Well, it's probably fair to say we weren't expecting great things from the Sony Ericsson Spiro's 2-megapixel camera.
Unusually for a mobile phone cameras, you don't have to rotate the handset to get the landscape orientation you want most of the time. Hold the phone up straight and you get the proper size appearing on-screen, with the wasted space on the portrait screen taken up by controls.
Not that there's much in the way of controls, but there are a few. There's a 2x digital zoom (provided you aren't using the large image size setting). There's also an exposure setting, with the volume buttons adding up to two stops either way.
Delve into the options and you can turn on a few other treats. Night mode is available, along with a self-time and some effects, such as Negative and Sepia.
White balance can be adjusted and there's a choice between Normal and Fine picture quality – or there would have been, if we could have managed to get the camera to take a picture with the Fine setting on. It would appear to be taking the photo, but none would appear in the gallery.
In fact, after we got back to TechRadar's secret volcano lair, we pulled all the photos out onto a computer to find that the two image files were there, but were totally unreadable.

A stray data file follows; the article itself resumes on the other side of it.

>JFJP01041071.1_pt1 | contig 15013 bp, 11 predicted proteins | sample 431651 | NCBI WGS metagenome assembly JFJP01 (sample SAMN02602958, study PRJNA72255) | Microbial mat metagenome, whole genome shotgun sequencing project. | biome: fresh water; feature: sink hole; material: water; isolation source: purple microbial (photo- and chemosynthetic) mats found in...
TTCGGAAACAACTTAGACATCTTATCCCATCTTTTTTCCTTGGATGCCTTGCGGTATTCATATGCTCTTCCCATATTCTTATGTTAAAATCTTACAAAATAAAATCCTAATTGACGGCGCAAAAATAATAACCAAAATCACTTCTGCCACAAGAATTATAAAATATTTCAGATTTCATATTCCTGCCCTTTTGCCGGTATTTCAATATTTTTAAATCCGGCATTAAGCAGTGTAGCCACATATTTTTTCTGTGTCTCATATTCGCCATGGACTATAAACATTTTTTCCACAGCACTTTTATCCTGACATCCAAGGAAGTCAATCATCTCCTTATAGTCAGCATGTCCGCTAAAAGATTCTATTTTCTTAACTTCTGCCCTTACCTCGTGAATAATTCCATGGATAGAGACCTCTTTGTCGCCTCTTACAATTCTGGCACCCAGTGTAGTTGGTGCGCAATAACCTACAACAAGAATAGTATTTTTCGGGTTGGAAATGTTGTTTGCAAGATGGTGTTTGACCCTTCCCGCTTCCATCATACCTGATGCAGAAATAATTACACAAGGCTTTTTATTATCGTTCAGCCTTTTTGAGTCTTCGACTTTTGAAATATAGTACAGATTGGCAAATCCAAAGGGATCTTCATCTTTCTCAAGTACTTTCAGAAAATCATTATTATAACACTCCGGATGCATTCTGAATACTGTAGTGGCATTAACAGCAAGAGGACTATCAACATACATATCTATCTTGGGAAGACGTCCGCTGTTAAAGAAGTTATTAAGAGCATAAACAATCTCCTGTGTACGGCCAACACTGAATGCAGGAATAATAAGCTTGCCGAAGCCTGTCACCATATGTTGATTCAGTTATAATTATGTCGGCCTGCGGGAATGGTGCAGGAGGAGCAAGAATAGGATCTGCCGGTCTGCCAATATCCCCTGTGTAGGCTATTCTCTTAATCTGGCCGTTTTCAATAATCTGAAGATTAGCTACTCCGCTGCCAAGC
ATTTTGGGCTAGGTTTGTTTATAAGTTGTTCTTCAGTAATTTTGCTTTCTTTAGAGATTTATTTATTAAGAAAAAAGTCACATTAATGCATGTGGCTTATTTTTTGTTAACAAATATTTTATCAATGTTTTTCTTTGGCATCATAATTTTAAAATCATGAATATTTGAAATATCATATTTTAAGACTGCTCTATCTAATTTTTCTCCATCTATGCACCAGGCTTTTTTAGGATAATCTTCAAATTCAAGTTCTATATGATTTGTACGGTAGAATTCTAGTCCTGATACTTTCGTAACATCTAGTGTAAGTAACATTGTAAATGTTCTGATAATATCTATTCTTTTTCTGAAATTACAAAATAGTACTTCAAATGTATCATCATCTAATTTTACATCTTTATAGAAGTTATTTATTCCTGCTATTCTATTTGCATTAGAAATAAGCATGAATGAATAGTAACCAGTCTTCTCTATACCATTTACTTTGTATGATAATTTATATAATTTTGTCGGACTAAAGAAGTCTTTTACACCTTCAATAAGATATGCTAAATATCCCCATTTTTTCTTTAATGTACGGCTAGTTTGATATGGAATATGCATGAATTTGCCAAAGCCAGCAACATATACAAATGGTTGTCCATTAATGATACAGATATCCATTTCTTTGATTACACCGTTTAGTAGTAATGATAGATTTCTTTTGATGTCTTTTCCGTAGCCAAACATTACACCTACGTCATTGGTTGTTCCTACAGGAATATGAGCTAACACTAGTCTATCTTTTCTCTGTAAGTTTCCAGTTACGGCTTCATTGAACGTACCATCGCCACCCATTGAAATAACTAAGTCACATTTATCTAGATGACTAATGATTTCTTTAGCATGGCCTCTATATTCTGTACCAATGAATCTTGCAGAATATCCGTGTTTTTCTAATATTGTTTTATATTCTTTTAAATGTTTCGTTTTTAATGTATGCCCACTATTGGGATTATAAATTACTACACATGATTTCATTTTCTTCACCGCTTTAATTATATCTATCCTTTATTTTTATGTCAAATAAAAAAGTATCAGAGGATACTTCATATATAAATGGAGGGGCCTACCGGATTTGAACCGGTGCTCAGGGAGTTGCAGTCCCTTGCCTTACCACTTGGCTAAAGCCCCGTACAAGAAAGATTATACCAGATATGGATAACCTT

The actual taking of a photo is pretty slow. After your press the shutter, a couple of seconds will go by before there's any result. To be fair, our images didn't show any signs of slow shutter speed, so we assume it's just the software compression that takes the time.
FOCUS PLEASE: No part of this shot really seems to be in focus, and there isn't much crispness to any part of it. The colours don't look particularly natural, particularly the pink tint in the sky. There's also a heavy helping of digital noise in the shot
COLOUR COMMENTARY: This shot fares rather better when it comes to colour reproduction. The flowers are vibrant and actually quite accurate. However, the camera seems to struggle with contrasting exposures, with some shaded parts of the shot losing a lot of detail, while the sky is badly blown-out
SWAN DIVE: Though the ripples at the top of this picture actually look rather smooth and detailed, the rest doesn't. Just to be clear: that's a real swan made out of hundreds of textured feathers, not out of a solid polystyrene lump, which is what it looks more like here. The rocks at the bottom of the photo are suffering from a serious case of compression artefacting